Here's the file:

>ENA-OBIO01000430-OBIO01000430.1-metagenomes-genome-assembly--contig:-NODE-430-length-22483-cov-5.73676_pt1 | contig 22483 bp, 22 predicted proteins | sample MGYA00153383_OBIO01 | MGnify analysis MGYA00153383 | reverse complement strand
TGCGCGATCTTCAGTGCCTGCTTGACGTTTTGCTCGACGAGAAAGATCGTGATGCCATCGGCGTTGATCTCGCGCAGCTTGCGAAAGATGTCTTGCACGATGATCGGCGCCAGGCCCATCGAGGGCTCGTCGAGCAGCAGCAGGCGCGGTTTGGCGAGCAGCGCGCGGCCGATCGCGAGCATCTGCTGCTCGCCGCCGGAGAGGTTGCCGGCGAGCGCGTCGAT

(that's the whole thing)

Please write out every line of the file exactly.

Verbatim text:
>ENA-OBIO01000430-OBIO01000430.1-metagenomes-genome-assembly--contig:-NODE-430-length-22483-cov-5.73676_pt1 | contig 22483 bp, 22 predicted proteins | sample MGYA00153383_OBIO01 | MGnify analysis MGYA00153383 | reverse complement strand
TGCGCGATCTTCAGTGCCTGCTTGACGTTTTGCTCGACGAGAAAGATCGTGATGCCATCGGCGTTGATCTCGCGCAGCTTGCGAAAGATGTCTTGCACGATGATCGGCGCCAGGCCCATCGAGGGCTCGTCGAGCAGCAGCAGGCGCGGTTTGGCGAGCAGCGCGCGGCCGATCGCGAGCATCTGCTGCTCGCCGCCGGAGAGGTTGCCGGCGAGCGCGTCGAT